Last week, I had a chance to chat with Stanford’s Tanya Evans and Georgetown’s Michael Ullman about their recent research paper about procedural learning and math.
In their paper, their definition of procedural learning relates to the type of learning that requires practice…so much of the early steps of doing mathematical calculations would presumably fall under that heading.
“Procedural memory refers to a particular brain system…(that) may be specialized for learning to predict, such as the next item in a sequence or the output of a rule. Learning in procedural memory requires practice, and thus typically takes time. However, what is eventually learned seemed to be processed rapidly and automatically.”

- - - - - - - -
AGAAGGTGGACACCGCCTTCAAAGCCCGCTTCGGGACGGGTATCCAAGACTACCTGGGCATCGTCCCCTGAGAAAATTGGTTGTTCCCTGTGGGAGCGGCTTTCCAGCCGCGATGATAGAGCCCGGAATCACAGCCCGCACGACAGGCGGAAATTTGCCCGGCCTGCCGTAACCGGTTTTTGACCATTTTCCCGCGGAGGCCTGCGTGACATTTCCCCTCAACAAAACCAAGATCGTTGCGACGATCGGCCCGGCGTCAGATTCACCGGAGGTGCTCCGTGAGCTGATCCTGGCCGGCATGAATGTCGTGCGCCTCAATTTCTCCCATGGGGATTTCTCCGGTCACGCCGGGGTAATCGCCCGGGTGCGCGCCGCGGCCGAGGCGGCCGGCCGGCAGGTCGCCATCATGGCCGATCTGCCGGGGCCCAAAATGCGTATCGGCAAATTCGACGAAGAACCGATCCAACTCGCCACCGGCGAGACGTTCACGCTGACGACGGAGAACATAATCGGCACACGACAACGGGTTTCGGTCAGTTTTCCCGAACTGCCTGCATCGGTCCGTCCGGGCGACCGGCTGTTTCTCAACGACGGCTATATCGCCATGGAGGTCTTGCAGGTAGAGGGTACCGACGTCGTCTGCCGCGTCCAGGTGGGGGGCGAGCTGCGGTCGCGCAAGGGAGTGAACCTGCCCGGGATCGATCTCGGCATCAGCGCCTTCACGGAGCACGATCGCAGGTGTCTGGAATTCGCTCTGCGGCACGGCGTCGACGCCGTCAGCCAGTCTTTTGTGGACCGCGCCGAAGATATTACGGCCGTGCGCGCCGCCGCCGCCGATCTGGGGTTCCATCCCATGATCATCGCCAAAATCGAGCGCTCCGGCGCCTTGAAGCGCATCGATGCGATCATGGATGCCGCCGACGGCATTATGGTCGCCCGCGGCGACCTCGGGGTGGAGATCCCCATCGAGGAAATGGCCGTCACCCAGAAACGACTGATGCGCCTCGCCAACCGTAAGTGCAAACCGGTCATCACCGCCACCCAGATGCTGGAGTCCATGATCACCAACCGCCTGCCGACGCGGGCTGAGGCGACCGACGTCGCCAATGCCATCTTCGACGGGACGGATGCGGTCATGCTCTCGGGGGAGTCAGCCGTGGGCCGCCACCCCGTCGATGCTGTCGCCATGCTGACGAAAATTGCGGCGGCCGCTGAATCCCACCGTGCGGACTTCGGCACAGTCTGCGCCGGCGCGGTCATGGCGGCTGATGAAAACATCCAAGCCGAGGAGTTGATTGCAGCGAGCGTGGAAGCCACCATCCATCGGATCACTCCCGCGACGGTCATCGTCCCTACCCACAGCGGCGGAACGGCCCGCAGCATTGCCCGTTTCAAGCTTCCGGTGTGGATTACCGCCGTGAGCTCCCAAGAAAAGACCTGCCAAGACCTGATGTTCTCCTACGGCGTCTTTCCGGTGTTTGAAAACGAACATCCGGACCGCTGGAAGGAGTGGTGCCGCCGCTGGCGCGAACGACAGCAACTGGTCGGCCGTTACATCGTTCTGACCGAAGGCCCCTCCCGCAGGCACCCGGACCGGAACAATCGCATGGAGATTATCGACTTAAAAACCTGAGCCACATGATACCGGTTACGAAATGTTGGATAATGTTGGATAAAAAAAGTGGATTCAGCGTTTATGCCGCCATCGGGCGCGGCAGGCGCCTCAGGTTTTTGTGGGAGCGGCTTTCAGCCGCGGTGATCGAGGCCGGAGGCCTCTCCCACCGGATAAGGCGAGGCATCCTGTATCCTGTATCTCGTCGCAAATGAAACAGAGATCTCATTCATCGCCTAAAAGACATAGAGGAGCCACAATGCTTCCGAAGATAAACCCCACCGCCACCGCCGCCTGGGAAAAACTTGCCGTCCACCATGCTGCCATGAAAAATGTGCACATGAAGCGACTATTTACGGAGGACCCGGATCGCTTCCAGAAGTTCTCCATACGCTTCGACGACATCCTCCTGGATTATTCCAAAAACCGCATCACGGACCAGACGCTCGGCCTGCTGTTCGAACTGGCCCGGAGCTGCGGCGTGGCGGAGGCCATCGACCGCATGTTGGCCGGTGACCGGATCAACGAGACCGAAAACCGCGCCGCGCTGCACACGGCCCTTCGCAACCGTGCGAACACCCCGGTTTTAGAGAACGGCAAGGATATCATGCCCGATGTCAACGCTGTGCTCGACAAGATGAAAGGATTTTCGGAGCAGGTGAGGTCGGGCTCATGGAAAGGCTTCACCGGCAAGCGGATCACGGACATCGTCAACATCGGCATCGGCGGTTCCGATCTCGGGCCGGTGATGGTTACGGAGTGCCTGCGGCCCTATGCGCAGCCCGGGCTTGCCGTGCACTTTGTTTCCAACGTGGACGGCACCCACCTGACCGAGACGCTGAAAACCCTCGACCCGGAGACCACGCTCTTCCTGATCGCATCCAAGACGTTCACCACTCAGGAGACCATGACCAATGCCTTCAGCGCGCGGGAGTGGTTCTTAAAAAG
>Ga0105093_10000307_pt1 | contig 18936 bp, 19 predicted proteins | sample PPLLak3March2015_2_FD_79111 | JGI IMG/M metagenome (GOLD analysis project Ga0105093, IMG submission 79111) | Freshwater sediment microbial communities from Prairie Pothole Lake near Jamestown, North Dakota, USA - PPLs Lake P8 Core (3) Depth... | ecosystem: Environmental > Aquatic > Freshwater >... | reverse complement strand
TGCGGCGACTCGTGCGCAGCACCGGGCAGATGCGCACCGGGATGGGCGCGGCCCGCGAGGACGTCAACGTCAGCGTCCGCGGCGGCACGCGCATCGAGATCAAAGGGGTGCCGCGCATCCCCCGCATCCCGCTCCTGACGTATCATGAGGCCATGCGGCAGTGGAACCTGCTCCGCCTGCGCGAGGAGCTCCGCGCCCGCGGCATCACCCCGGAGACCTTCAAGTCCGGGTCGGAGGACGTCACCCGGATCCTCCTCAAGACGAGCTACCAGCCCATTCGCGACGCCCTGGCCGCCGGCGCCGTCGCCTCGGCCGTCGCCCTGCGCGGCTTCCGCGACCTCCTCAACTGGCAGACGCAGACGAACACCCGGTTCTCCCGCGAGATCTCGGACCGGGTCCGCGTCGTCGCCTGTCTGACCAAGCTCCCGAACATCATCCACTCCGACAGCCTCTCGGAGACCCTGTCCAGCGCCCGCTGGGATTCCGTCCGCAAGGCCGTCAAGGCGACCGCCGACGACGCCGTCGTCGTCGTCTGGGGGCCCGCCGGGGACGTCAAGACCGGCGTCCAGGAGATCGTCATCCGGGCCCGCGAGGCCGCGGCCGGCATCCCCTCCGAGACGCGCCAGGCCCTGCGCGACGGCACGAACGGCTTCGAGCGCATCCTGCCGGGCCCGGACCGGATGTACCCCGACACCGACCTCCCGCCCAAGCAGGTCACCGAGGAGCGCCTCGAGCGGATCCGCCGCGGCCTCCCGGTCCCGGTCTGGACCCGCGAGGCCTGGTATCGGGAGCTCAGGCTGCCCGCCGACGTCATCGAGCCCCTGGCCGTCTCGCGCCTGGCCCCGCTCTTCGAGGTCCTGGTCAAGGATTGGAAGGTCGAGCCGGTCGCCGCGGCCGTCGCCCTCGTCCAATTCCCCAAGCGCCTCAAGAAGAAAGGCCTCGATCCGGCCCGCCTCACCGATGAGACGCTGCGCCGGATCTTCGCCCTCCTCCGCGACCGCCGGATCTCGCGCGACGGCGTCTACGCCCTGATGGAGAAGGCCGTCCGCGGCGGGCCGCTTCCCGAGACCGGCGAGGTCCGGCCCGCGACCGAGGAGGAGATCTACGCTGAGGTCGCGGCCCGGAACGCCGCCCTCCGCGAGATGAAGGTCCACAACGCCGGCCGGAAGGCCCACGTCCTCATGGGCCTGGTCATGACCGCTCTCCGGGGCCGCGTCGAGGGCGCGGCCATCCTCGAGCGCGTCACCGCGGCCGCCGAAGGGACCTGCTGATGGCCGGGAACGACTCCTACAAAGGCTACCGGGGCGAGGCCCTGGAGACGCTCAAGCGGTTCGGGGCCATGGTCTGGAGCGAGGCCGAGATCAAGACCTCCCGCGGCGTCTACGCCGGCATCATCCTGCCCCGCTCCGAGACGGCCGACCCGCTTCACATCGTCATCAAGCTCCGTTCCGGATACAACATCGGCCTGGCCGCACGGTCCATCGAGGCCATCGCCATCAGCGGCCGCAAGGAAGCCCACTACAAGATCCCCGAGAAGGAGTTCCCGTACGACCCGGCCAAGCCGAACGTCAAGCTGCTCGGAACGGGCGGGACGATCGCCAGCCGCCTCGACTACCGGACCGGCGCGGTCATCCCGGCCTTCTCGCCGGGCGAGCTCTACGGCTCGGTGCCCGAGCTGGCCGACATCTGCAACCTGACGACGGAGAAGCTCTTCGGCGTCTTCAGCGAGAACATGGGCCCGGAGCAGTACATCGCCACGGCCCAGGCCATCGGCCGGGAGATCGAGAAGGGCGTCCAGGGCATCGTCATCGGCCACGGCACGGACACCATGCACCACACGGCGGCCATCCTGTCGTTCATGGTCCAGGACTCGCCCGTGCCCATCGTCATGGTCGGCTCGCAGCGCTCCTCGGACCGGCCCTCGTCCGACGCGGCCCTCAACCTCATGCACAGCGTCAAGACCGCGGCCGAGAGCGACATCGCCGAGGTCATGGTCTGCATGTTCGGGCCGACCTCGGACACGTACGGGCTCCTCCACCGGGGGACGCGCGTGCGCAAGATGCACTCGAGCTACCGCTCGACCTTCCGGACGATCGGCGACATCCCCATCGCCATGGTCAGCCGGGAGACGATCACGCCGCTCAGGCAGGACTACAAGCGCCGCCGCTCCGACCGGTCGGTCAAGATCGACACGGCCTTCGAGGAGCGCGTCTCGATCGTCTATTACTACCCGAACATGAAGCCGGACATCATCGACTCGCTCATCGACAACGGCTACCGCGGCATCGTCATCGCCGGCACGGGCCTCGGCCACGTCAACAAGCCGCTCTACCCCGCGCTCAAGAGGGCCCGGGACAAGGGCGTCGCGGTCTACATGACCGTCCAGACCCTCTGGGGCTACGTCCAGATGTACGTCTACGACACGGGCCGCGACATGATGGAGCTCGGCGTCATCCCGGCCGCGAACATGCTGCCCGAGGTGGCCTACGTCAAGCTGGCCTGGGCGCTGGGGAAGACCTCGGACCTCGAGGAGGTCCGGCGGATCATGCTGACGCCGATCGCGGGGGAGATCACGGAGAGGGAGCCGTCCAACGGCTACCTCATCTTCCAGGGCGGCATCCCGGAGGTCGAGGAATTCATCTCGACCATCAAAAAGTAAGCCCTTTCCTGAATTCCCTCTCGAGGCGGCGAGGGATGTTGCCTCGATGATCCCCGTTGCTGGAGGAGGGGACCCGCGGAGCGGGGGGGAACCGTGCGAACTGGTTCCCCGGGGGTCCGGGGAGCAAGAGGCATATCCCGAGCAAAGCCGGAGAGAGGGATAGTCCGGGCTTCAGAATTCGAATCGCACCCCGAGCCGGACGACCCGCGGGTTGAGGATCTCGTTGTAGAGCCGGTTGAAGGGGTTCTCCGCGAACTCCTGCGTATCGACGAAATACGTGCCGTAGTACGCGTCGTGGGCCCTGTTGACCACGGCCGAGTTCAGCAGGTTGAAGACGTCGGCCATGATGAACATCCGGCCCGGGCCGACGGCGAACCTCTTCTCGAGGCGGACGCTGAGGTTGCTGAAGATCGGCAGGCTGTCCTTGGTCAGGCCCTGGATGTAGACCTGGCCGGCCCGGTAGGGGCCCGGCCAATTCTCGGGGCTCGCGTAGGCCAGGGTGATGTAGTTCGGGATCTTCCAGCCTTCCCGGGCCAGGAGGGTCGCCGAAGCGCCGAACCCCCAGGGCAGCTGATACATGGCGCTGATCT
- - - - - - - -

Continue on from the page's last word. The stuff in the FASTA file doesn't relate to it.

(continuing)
Because there is a high overlap between dyscalculia (math disability) and dyslexia, a better understanding of science of dyscalculia may inform useful strategies for teaching.
[pdf-embedder url=”https://www.dyslexicadvantage.org/wp-content/uploads/2016/10/Evans-Ullman.pdf” title=”evans-ullman”]
[pdf-embedder url=”https://www.dyslexicadvantage.org/wp-content/uploads/2016/10/MIT-Implicit-Explicit-Learning.pdf” title=”mit-implicit-explicit-learning”]
[pdf-embedder url=”https://www.dyslexicadvantage.org/wp-content/uploads/2016/10/Tanya-Evans-Math-Dyslexia.pdf” title=”tanya-evans-math-dyslexia”]